AD72 (Garden Grove-Westminster): There is a new independent expenditure committee opposing former senator Janet Nguyen's (R) challenge of Assembly member Tyler Diep (R) in what is expected to be a toss-up race against Garden Grove council member Diedre Nguyen (D) in November. It is called "Coalition to Restore Republican Accountability & Ethics Opposing Nguyen for Assembly 2020." So far, the committee has one contribution, $20,000 from "Parents for Safe Communities." In turn, that new committee hasn't disclosed its funding sources.
Isn't campaign disclosure great?
Meanwhile, supporting Diep (R) is "California Labor and Business Alliance (CLAB), sponsored by building trades, correctional peace officers and apartment rental organizations, and energy providers" with $90,664 for mail. That committee has received money from a variety of interests, most recently reported from the State Building Trades and Chevron.
CALIFORNIA REPUBLICANS: For Politico, Jeremy B. White writes that while 2018 was a bad year for California Republicans, things have only gotten worse since.
Two Republican state lawmakers have since defected from the party, while a third is fighting a challenge from party activists. And it’s been nearly a decade since California had a statewide elected Republican — then-Gov. Arnold Schwarzenegger famously warned in 2007 that the party was “dying at the box office."
As GOP elected officials have dwindled to an endangered species in Sacramento, where a Democratic supermajority controls the Legislature, some have tried to stave off irrelevance by adapting to the new political geography. But efforts to moderate views or disavow President Donald Trump have largely gone nowhere.
HARASSMENT: For CapRadio, Scott Rodd reports that the number of harassment complaints filed last year with the Legislature's new bicameral independent unit.
It may be difficult to draw comparisons between the number of complaints filed last year with the WCU and in prior years.
The Legislature has previously released data on sexual harassment complaints — there were 33 in 2017 and 17 in 2018. But the WCU, a joint Senate-Assembly body formed in 2019, looks at complaints beyond sexual harassment, including harassment, discrimination and retaliation on the basis of a protected class.
Thursday’s letter provides broad strokes on findings by the WCU, which resolved 85 of the 181 complaints — but it’s unclear how many of those cases resulted in substantiated accusations or discipline.
AB 5 (Gonzalez): Yesterday, Assembly member Lorena Gonzalez (D-San Diego) had a thread of tweets that started with "In the next few weeks, we will be rolling out a number of asks, initiatives and bill language to help ease the implementation of AB5 and make clarifications to the law based on hundreds of meetings and discussions with individuals and groups."
In the thread, she writes that she and Assembly member Christy Smith (D-Newhall) were submitting a $20 million budget request for grants to local arts organizations "that are transitioning their employees under AB5." Arts organizations have been one of the fiercest foes of AB 5 given the "gig" nature of performances. She further states that the business-to-business exemption will be moved to the highest priority and that it will be expanded as to how it addresses freelance writers. Additionally, she plans to address freelance photographers who sell works to services like Getty and Shutterstock. Further, she states that she plans to work on the musician issue, something that was promised on the Senate Floor to Senator Steven Bradford (D-Gardena), who voted for the bill, although with hesitation since the issue wasn't addressed and it's something that he does personally.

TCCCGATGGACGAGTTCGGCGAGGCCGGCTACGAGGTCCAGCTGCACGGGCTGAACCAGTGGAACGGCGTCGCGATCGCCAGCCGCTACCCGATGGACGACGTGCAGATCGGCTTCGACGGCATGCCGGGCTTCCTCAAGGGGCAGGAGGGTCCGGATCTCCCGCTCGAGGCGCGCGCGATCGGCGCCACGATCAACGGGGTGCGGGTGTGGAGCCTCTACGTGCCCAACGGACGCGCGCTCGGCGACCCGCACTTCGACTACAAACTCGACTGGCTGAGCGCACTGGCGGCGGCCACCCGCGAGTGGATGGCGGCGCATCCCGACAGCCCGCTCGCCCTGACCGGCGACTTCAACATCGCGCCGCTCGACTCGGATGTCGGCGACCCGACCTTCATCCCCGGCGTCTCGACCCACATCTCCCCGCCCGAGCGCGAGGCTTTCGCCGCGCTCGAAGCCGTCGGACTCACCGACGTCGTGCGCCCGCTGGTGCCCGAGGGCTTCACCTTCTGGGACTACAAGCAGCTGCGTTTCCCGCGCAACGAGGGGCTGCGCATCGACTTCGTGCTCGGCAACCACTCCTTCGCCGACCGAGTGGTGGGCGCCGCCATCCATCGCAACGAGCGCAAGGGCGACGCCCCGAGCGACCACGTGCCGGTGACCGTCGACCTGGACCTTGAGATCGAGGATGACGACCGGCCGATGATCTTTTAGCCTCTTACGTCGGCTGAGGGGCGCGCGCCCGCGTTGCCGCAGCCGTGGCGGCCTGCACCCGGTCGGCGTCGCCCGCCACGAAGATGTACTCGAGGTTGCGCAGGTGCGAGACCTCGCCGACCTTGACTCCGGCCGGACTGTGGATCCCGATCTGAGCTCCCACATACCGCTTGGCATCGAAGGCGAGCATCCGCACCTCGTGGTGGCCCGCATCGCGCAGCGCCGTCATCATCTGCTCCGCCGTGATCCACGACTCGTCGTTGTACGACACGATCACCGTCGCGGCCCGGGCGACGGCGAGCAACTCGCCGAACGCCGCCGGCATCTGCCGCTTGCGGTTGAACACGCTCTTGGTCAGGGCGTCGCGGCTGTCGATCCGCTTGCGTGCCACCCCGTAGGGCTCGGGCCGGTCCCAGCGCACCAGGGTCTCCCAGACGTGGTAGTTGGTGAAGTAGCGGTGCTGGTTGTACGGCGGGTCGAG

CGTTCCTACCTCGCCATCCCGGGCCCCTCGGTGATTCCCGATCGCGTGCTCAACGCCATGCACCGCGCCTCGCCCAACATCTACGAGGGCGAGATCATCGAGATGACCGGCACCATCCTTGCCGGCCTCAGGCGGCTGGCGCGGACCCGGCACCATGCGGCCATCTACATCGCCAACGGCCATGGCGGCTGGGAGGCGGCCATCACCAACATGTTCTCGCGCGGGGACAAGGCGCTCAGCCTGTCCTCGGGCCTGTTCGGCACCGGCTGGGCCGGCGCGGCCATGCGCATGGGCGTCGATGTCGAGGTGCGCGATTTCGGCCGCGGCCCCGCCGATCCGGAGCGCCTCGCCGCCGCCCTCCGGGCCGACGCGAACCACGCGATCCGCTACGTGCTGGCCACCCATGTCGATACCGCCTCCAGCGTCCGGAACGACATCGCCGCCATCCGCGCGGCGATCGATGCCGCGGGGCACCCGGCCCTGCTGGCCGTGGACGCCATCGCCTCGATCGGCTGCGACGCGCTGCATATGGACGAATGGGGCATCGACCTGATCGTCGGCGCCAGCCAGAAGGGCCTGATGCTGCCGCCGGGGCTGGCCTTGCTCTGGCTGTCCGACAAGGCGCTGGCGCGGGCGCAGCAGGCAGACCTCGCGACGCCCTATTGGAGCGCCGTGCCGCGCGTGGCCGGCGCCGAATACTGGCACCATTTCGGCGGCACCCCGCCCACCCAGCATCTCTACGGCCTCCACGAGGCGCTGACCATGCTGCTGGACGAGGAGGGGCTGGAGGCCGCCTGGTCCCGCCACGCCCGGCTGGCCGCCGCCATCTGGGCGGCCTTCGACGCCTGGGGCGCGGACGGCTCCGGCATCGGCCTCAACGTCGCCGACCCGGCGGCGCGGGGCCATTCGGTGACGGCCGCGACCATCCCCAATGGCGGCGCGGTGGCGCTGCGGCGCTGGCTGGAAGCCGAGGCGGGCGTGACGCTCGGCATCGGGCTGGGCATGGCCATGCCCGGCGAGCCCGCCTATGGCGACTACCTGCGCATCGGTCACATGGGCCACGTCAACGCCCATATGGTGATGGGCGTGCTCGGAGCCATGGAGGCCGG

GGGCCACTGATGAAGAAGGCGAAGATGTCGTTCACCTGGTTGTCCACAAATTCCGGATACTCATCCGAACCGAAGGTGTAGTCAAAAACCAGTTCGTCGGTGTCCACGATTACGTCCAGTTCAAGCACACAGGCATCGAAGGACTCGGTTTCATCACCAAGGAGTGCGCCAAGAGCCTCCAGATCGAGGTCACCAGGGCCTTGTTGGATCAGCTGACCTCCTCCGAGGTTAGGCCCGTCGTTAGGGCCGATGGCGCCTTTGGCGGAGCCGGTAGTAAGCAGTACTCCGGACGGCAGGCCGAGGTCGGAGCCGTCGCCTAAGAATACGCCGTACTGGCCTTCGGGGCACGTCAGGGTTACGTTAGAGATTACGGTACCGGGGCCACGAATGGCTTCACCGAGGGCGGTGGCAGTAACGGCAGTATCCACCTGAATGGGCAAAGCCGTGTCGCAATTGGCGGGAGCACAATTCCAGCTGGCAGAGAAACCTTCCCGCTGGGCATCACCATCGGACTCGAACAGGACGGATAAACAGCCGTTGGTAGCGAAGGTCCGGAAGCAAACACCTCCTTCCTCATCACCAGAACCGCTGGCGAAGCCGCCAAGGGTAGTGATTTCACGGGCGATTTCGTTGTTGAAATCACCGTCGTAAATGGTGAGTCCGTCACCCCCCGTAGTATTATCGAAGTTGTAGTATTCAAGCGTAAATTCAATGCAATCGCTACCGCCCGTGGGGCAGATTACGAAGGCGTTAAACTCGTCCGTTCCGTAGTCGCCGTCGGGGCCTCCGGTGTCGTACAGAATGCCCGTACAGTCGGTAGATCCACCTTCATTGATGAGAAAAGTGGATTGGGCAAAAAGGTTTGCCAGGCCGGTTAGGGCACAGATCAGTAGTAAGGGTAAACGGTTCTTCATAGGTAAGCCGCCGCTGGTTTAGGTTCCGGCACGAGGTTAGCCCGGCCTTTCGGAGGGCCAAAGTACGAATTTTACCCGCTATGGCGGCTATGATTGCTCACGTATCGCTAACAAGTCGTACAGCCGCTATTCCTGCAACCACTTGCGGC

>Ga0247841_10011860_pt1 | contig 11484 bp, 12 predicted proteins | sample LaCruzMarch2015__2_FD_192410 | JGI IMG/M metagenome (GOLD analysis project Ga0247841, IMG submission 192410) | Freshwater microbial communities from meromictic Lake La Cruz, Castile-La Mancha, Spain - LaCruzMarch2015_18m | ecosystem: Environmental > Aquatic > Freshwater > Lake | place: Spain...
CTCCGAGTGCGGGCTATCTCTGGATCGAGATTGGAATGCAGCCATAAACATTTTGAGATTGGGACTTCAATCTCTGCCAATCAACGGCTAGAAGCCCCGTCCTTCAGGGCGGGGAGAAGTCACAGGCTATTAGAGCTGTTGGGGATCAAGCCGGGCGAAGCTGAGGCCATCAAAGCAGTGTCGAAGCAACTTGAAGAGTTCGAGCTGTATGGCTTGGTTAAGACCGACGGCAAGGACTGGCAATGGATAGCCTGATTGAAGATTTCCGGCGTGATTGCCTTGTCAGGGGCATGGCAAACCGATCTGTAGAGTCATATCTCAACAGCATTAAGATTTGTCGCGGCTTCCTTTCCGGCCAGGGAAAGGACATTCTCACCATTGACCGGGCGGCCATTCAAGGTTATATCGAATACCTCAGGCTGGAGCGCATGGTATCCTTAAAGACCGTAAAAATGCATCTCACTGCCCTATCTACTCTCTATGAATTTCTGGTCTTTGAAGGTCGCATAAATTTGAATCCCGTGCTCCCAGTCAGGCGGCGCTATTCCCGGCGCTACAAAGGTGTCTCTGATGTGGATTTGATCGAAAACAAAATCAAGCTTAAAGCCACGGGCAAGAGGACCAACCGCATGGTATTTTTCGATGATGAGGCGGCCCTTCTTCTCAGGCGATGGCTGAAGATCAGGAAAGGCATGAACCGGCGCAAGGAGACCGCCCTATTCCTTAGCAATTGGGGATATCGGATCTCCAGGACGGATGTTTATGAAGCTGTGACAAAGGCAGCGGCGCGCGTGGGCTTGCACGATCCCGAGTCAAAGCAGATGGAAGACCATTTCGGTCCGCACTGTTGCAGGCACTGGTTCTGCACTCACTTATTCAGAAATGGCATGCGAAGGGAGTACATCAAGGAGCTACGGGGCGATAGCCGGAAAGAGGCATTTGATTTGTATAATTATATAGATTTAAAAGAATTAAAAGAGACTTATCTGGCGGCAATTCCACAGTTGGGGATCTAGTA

The language changing AB 5 are expected to be incorporated into AB 1805 (Gonzalez), which she has introduced as a clean-up bill. Several other bills have been introduced primarily by Republicans to exempt various workers, mostly the ones Gonzalez says she plans to address.
The elephant in the room is that the changes discussed in the tweet don't address the November ballot measure coming head on down the tracks sponsored by the "gig" companies Uber, Lyft, DoorDash, and Postmates.
VOTING: Joel Fox writes that SB 207 (Hurtado), which would ease voter registration changes of address and political party within the same county, encourages "possible gamesmanship and mischief." The bill provides that those changes can be made when submitted in writing to the county registrar, without completing an entire new voter registration card.
Talk to most political consultants and they tell you that chances of such mischief changing the outcomes in high profile races is negligible at best. However, with the difficult rules the California Democratic Party plays under in the primary, a few votes here or there could sneak a candidate over the 15% threshold needed to secure some delegates.
The bill is now on Gavin Newsom's desk and, as Fox notes, the governor vetoed a similar bill last year over concerns of state-mandated local costs.
MENTAL HEALTH IN JAIL: For Capital Weekly, Jessica Hice writes on the reports of increased incidents of mental health issues in county jails.
Mental illness cases in California jails have significantly increased since 2009, health policy experts reported Thursday.
California Health Policy Strategies, a Sacramento-based consulting group, gathered administrative data from the Board of State and Community Corrections and discovered a 42 % increase in mental health cases reported and an 80 % increase in inmate medication prescriptions over the last 10 years.
According to the report, about 1 in 4 inmates met the threshold for “serious psychological distress” while 1 in 19 of the general population of non-incarcerated people met the threshold for serious psychological distress. The results suggest a costly, ineffective system, the report continues.
The 2017 Stanford Justice Advocacy Project found incarcerated individuals experiencing mental illnesses are likely to remain in jail longer than those who are not.
Cakeday and classifieds after the jump...
CAKEDAY: Happy birthday to Eddie Bernacchi, Natalie Daniel, and Tiffany Tran!